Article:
The Art of Being
Isn’t it easy to write some people off? Really, some people come across with a different attitude, behavior, or perspective than you are used to. Or they are just not living up to your expectations. Sometimes it is easy to just ignore and let it pass. Other times it seems to consume you and you end up “labeling” that person. In fact, it often leads to an outcome of being “offended” by that person.
I actually had an implied labeling system of a 1 or a 0 that I was using when interacting with people. If they met my expectations, behaved the way I wanted them to behave, worked the way I wanted them to work, they were a “1” in my book. If they didn’t, then they were a “0” and I often moved on.
Out of this, I asked myself, what would it take to live a life of being “unoffendable”—at work, at home, anywhere we are in close relationships?
Unoffendable. That is an interesting word. (Not even sure it is a real word.) Here’s how I would define it: Not letting the difference in someone’s personality or social style irritate or annoy me. Allowing for people to have different habits, work styles, and preferences than my own. Not being resentful toward someone because they use the wrong email signature or phrase emails differently than you. Basically, it would be limiting what we are offended by to unethical behaviors, not personality differences.
My journey to becoming unoffendable.
Lately I have been wondering why it can be so easy for me to be offended. It happens with just about anyone: friends, my spouse, children, coworkers. I can feel this level of irritation or frustration with them rising up in my mind.
Even this aspect of frustration has puzzled me. Why do I get so frustrated with certain issues or people? I came to define frustration as this: when my expectations of someone are higher than reality. You have certain expectations of your people, your mentors, or your family. When those expectations are not realized, it is easy to get frustrated. And sometimes it can irritate and offend you. We let these feelings rise up and overwhelm us. And then we sometimes react in ways we are not proud of. It is an ugly cycle.
A colleague at work saw how I was often offended by a few colleagues and the implied labeling system of a 1 or a 0. He very graciously coached me to step back and examine my labeling system. Through this process, I came to realize that others have goals, dreams, wants, needs, and desires just like I have. They have a family history. They have a life story that causes them to be unique. And their story can be very different from mine.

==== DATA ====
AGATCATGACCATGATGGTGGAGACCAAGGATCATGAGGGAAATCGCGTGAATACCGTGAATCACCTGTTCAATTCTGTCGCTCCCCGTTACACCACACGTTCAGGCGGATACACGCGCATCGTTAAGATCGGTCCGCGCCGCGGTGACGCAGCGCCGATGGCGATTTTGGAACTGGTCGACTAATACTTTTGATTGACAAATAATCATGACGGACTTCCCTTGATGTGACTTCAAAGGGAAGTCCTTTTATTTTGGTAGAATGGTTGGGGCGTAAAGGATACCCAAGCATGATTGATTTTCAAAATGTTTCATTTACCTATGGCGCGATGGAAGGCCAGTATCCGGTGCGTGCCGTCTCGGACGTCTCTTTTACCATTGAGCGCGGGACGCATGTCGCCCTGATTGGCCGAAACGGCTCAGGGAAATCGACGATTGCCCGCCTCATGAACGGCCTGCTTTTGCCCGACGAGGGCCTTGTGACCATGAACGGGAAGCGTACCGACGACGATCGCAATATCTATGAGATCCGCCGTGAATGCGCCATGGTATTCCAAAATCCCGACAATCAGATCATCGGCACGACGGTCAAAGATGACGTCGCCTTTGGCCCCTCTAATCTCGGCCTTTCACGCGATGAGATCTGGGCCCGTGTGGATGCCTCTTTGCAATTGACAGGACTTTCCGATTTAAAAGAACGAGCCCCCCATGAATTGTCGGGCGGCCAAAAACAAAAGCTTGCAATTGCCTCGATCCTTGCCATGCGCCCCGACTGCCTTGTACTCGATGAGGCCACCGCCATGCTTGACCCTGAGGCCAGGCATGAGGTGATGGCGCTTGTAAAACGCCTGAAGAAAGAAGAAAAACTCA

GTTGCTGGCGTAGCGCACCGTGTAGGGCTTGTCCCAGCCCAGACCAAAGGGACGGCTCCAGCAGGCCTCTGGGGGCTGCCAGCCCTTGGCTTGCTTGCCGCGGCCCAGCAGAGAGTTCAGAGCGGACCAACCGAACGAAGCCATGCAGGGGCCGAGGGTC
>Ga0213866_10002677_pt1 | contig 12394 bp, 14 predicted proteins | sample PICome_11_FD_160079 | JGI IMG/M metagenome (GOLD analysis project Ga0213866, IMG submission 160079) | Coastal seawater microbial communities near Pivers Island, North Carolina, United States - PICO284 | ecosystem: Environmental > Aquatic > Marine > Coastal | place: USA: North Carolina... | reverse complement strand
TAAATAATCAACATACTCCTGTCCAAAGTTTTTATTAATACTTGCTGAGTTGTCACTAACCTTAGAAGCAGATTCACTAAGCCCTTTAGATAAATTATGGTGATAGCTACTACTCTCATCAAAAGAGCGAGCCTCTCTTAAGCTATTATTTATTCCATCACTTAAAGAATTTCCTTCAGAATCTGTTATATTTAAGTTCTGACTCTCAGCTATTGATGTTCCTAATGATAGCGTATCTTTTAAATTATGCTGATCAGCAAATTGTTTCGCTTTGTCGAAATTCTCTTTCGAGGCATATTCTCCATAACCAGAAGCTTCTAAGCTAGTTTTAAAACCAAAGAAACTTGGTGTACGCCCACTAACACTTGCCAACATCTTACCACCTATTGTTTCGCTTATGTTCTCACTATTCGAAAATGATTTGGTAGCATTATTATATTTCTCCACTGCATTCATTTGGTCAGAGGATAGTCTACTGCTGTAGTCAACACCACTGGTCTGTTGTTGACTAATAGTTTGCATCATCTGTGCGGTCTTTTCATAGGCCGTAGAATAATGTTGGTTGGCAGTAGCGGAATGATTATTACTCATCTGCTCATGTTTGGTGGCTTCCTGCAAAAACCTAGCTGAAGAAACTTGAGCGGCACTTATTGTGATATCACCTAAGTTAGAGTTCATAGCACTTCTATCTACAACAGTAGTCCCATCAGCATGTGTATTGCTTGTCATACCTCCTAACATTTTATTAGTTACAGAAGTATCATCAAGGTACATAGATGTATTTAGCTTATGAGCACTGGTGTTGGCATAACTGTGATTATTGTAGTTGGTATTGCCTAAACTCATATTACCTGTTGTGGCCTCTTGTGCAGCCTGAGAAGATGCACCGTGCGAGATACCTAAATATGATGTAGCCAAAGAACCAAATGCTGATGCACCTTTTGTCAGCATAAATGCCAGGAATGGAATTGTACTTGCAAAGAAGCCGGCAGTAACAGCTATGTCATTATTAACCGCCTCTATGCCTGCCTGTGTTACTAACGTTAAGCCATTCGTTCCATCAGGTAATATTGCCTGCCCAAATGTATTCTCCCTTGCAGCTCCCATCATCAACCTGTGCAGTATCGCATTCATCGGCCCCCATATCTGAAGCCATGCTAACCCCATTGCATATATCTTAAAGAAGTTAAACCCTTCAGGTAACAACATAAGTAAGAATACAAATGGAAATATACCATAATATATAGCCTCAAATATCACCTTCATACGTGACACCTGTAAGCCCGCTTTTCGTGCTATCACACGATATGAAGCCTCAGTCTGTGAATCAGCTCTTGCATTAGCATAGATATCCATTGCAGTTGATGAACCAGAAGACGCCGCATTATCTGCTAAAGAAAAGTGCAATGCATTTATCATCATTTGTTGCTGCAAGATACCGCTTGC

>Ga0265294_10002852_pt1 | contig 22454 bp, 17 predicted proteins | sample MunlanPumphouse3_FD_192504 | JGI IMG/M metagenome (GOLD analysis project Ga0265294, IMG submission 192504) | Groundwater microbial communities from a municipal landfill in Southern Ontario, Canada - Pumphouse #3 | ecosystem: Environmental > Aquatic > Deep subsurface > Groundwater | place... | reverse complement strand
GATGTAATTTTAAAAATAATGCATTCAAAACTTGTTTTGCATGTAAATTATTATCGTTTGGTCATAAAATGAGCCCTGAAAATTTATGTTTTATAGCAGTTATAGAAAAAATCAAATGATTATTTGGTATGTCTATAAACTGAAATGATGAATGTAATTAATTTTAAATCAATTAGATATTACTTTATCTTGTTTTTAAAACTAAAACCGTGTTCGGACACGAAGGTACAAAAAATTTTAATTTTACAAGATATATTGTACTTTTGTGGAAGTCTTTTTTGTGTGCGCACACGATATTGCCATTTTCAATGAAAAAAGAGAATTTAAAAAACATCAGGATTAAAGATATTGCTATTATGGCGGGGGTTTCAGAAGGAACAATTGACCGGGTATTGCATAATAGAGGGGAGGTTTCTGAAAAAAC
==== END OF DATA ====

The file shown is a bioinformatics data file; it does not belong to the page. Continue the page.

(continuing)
I realized that others who are different than me don’t deserve to be labeled with a 0 just because they are different. Maybe they are somewhere between a 0 and 1, and I am catching them at their low point. And who is a total 1, anyway? We all have a broken part of our story, and we all behave in ways that might be perceived as shortcomings.
Then I started thinking about my role in finding someone between a 0 and a 1. Labeling them as 0 (or close to it) is not very helpful. And in fact, I may be totally missing what is going on—the deeper story. I decided to take some time and dig deeper into someone’s story when I was tempted to label them as a 0 (and consequently be offended by their falling short of my expectations). What I discovered is that hearing their story gave me such a better perspective on their own wants, needs, and desires. Hearing their story allowed me to see them in such a better way. And it allowed me to see how I could help them on the journey from 0 to 1. You see, we are all on this journey from being a 0 to a 1. Some of us may be further along than others, but that really isn’t the point. The point is how do we encourage one another in our journey and with our story?
Choosing to be unoffendable.
Being unoffendable is an intentional choice, and one we have to make each day. My mom actually showed me what it looks like to live a life of being unoffendable. She never made assumptions about people, and she always looked for the deeper story. Because she was not easily offended by the shortcomings of others, she was able to love generously.
What would it look like in your organization to live a life of being unoffendable? It would radically change the dynamics of your relationships…for a better outcome. You would find yourself more generous in giving praise instead of a tendency to look for shortcomings. You would be seen as a better leader with an attitude of trust and a cheerleader of the people on your team. Your colleagues, and those who report to you, would likely be more transparent with you, knowing that you lean in the direction of not being offended by the differences that often unnecessarily separate us.
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